Klamath National Forest Targets Old-Growth Reserve for “Salvage” Logging

Recent Late Successional Reserve (LSR) old-growth logging on the Klamath National Forest. 
Photo by George Sexton
Recent Late Successional Reserve (LSR) old-growth logging on the Klamath National Forest. Photo by George Sexton

Klamath Siskiyou Wildlands Center

By George Sexton, Conservation Director, KS Wild

Headwaters of the Salmon River Threatened

Nestled in the headwaters of California’s renowned Salmon River are scenic trailheads accessing epic hikes in the Trinity Alps Wilderness Area. The surrounding forests and tributaries are crucial refugia for spotted owls, Pacific fisher, salmon, and steelhead. For good reason this special place was set aside as a Late Successional Reserve in the Northwest Forest Plan, which supposedly protected this corner of the forest from the Klamath National Forest’s logging agenda and directed the agency to manage the landscape for wildlife and watershed values.

Then came the 2021 River Complex wildfire, and the Klamath National Forest decision-makers threw the rulebook out the window. While planners in many of the surrounding National Forests responded to the fires by focusing on roadside hazard-tree abatement and fuels reduction near homes and communities, the Klamath did what the Klamath usually does and proposed extensive clearcutting on steep slopes above salmon habitat in the backcountry.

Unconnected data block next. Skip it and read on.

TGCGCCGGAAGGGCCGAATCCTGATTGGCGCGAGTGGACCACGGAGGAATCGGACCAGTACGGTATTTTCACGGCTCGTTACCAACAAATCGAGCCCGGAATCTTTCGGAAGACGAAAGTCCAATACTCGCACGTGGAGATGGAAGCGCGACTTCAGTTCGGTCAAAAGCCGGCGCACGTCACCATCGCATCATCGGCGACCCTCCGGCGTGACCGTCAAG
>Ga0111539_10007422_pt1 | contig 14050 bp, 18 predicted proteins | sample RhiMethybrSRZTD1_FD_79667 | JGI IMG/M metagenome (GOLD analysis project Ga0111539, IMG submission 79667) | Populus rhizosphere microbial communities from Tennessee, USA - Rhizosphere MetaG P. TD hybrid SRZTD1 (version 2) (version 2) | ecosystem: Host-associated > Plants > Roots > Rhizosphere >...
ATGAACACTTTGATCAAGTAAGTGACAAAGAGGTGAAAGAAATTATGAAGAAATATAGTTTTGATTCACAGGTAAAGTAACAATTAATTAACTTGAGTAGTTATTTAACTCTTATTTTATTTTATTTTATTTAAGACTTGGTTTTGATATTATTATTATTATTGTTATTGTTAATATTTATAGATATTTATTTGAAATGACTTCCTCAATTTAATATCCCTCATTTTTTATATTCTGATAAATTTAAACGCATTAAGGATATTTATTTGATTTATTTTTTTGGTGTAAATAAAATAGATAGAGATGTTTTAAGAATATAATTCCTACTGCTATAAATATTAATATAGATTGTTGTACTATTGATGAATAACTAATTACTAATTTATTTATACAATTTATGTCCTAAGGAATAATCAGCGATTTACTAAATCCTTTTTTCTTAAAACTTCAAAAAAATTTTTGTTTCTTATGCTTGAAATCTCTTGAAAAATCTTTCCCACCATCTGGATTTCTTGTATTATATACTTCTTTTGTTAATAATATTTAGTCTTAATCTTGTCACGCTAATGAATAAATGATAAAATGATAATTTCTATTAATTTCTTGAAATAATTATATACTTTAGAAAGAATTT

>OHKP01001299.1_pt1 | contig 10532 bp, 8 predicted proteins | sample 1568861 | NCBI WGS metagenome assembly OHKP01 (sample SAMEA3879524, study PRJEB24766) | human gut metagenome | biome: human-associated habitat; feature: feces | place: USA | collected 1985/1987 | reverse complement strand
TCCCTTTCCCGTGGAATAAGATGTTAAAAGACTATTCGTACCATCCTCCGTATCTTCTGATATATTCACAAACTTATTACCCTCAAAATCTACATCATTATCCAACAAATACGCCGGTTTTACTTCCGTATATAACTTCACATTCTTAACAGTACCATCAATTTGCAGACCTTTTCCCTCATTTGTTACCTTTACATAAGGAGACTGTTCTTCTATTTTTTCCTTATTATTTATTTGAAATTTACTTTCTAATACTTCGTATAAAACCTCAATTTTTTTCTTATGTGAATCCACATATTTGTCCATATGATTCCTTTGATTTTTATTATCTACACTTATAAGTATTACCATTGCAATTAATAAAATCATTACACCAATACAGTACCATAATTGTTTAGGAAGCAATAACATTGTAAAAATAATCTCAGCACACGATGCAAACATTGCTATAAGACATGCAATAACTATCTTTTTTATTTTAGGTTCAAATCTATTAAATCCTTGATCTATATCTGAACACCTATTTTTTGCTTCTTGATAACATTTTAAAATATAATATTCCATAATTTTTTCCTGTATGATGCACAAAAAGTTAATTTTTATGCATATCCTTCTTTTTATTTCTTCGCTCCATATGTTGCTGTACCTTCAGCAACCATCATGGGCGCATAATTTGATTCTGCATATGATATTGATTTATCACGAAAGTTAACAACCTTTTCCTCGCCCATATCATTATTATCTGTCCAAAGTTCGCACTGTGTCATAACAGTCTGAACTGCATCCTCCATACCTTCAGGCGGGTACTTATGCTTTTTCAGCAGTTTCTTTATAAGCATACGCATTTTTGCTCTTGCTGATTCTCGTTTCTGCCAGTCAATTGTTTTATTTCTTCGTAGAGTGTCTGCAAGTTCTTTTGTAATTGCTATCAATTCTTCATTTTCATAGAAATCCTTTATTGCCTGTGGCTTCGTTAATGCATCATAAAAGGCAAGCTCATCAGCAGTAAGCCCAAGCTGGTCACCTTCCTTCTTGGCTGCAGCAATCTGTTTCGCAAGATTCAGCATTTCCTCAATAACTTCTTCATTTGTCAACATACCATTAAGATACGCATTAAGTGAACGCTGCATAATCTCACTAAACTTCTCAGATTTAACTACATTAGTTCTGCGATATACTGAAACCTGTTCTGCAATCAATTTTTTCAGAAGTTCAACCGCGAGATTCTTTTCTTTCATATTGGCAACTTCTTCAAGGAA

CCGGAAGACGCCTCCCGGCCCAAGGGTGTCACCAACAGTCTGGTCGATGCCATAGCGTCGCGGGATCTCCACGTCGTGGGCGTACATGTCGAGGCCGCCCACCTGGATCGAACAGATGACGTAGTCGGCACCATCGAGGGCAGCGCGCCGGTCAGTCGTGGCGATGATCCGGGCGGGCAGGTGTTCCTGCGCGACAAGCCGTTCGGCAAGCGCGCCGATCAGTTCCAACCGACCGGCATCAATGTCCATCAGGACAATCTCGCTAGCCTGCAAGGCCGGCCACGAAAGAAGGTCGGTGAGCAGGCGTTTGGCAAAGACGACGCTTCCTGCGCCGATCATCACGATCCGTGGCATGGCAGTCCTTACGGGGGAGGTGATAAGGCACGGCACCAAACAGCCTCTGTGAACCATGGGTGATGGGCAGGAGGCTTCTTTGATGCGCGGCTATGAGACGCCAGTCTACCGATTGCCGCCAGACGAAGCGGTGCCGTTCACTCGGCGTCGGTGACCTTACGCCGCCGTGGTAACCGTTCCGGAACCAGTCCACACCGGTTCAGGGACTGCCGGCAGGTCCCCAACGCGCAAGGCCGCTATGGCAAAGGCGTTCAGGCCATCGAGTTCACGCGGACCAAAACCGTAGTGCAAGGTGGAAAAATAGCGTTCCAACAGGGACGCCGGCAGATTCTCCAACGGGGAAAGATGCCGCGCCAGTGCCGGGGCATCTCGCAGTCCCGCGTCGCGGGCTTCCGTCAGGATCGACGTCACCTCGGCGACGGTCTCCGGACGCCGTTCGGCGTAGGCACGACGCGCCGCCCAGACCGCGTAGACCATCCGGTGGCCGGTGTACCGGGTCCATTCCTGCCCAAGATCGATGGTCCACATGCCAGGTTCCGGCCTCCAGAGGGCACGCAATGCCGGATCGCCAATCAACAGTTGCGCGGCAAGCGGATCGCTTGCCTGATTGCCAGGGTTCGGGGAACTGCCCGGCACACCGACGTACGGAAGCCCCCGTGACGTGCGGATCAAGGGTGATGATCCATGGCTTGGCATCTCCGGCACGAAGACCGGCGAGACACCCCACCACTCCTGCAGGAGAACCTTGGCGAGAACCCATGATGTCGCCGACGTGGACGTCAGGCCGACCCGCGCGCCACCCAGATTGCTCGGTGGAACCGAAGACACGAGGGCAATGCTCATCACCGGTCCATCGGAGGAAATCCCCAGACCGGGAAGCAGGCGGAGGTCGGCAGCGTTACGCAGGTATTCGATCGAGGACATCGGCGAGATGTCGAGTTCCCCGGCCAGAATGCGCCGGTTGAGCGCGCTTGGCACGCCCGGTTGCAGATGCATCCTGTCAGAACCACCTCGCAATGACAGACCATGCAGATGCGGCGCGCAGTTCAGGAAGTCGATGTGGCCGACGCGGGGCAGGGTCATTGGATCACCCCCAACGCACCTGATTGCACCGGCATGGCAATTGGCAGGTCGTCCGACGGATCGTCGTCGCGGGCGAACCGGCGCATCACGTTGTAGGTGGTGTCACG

River Complex Salvage Timber Sale

The River Complex salvage timber sale primarily targets old-growth snags providing “post fire foraging habitat” for northern spotted owls within a Late Successional Reserve that was also designated by the U.S. Fish and Wildlife Service as Critical Habitat. If there is any place that should be off limits to clearcutting, this is it.

Klamath timber planners contend that the proposed salvage logging does not constitute “clearcutting” because of the retention of a minimal number of trees and snags—yet the vast majority of “leave trees” are located outside the proposed logging units, such that where logging occurs all the forest structure will be removed. That’s what most reasonable people call clearcutting.

An Unresponsive Agency

Klamath country is fortunate to have robust restoration, tribal, and conservation organizations that know the land, the watersheds, and the communities. Instead of partnering with those who know the land the best, the Klamath is famous for its “us against the world” timber-production agenda. Indeed, while ignoring local knowledge and information, the Klamath National Forest routinely exceeds its assigned timber-volume target. Collaboration and restoration always take a backseat to timber production following fires on this forest.

KS Wild looks forward to working with the Environmental Protection Information Center, the Klamath Forest Alliance, and the Mt. Shasta Bioregional Ecology Center to thwart this egregious logging proposal.

For more information: www.kswild.org